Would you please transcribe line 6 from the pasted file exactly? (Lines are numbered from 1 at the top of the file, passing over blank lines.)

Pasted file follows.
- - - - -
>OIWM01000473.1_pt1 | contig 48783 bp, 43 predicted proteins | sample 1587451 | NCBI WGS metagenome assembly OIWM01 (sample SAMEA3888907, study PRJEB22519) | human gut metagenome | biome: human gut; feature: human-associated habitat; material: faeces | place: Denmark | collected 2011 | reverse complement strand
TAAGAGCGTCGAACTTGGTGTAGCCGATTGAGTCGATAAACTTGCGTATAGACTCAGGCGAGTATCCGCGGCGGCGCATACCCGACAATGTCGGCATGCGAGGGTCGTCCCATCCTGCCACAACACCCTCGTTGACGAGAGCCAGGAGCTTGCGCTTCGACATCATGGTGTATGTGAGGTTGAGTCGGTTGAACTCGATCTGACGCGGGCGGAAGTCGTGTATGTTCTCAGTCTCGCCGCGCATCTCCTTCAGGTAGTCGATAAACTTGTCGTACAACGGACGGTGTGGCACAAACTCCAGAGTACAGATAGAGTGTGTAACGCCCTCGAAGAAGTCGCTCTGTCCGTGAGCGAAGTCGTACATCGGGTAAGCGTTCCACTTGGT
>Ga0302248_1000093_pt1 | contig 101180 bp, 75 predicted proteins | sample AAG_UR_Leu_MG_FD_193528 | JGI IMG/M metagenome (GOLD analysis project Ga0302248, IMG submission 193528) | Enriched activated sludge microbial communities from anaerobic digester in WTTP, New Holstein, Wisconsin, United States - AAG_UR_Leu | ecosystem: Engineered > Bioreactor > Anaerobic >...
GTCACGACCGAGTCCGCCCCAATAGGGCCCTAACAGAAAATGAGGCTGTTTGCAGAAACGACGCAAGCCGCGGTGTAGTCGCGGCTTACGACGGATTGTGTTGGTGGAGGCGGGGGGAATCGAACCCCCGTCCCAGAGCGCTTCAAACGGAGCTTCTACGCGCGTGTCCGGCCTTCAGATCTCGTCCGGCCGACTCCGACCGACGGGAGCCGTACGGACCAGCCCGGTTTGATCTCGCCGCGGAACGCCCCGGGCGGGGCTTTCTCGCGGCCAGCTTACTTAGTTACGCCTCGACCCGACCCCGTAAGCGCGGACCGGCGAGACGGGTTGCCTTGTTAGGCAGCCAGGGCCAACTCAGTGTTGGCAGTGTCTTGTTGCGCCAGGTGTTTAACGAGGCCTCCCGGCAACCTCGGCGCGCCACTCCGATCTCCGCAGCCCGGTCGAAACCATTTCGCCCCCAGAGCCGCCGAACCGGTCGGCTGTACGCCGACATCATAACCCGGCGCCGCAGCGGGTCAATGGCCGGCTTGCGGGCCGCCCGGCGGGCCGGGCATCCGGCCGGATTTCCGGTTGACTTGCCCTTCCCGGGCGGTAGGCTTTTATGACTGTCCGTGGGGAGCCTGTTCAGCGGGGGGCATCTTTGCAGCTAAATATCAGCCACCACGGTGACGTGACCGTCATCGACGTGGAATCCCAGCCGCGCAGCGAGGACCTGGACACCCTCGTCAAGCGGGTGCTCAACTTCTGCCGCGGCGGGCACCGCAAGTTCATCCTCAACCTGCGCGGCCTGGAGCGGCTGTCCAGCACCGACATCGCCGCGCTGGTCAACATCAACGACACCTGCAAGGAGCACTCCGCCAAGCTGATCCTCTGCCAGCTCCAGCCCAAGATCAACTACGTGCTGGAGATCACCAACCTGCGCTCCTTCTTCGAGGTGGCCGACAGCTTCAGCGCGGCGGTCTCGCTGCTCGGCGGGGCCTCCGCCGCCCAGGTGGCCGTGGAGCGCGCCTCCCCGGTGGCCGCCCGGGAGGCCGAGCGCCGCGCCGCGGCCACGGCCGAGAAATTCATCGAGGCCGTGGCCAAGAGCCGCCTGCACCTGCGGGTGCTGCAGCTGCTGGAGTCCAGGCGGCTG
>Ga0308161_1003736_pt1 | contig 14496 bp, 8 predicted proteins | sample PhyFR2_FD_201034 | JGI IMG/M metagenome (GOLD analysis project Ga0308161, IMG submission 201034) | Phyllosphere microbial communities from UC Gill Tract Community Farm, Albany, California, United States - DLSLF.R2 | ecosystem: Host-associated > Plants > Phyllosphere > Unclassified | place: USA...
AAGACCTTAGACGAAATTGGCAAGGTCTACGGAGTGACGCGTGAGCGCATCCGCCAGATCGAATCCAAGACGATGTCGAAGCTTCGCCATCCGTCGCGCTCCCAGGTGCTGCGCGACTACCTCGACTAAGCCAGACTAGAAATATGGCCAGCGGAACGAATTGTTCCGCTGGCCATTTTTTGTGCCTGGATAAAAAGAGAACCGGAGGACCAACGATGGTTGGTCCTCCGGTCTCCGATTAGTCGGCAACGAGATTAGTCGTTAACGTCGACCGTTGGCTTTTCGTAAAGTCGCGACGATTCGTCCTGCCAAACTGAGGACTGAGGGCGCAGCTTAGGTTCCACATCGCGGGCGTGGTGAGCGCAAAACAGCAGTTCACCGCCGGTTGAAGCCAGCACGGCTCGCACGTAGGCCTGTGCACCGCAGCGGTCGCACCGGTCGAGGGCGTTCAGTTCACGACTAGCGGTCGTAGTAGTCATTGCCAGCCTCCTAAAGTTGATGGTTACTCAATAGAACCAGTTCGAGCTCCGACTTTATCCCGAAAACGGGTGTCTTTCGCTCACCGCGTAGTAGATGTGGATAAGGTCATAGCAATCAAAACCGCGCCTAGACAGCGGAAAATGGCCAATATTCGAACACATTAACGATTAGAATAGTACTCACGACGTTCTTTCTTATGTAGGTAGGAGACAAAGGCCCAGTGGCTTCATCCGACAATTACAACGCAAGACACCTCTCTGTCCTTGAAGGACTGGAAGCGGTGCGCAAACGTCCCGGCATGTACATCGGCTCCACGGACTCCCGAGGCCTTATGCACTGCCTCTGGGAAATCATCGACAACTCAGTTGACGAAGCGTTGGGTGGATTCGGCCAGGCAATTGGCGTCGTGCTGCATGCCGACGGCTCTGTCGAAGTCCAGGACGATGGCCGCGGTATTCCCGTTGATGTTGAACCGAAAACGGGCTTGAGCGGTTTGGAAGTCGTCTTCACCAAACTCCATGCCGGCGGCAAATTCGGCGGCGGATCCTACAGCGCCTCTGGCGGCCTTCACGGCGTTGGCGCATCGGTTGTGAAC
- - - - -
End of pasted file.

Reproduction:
AAGACCTTAGACGAAATTGGCAAGGTCTACGGAGTGACGCGTGAGCGCATCCGCCAGATCGAATCCAAGACGATGTCGAAGCTTCGCCATCCGTCGCGCTCCCAGGTGCTGCGCGACTACCTCGACTAAGCCAGACTAGAAATATGGCCAGCGGAACGAATTGTTCCGCTGGCCATTTTTTGTGCCTGGATAAAAAGAGAACCGGAGGACCAACGATGGTTGGTCCTCCGGTCTCCGATTAGTCGGCAACGAGATTAGTCGTTAACGTCGACCGTTGGCTTTTCGTAAAGTCGCGACGATTCGTCCTGCCAAACTGAGGACTGAGGGCGCAGCTTAGGTTCCACATCGCGGGCGTGGTGAGCGCAAAACAGCAGTTCACCGCCGGTTGAAGCCAGCACGGCTCGCACGTAGGCCTGTGCACCGCAGCGGTCGCACCGGTCGAGGGCGTTCAGTTCACGACTAGCGGTCGTAGTAGTCATTGCCAGCCTCCTAAAGTTGATGGTTACTCAATAGAACCAGTTCGAGCTCCGACTTTATCCCGAAAACGGGTGTCTTTCGCTCACCGCGTAGTAGATGTGGATAAGGTCATAGCAATCAAAACCGCGCCTAGACAGCGGAAAATGGCCAATATTCGAACACATTAACGATTAGAATAGTACTCACGACGTTCTTTCTTATGTAGGTAGGAGACAAAGGCCCAGTGGCTTCATCCGACAATTACAACGCAAGACACCTCTCTGTCCTTGAAGGACTGGAAGCGGTGCGCAAACGTCCCGGCATGTACATCGGCTCCACGGACTCCCGAGGCCTTATGCACTGCCTCTGGGAAATCATCGACAACTCAGTTGACGAAGCGTTGGGTGGATTCGGCCAGGCAATTGGCGTCGTGCTGCATGCCGACGGCTCTGTCGAAGTCCAGGACGATGGCCGCGGTATTCCCGTTGATGTTGAACCGAAAACGGGCTTGAGCGGTTTGGAAGTCGTCTTCACCAAACTCCATGCCGGCGGCAAATTCGGCGGCGGATCCTACAGCGCCTCTGGCGGCCTTCACGGCGTTGGCGCATCGGTTGTGAAC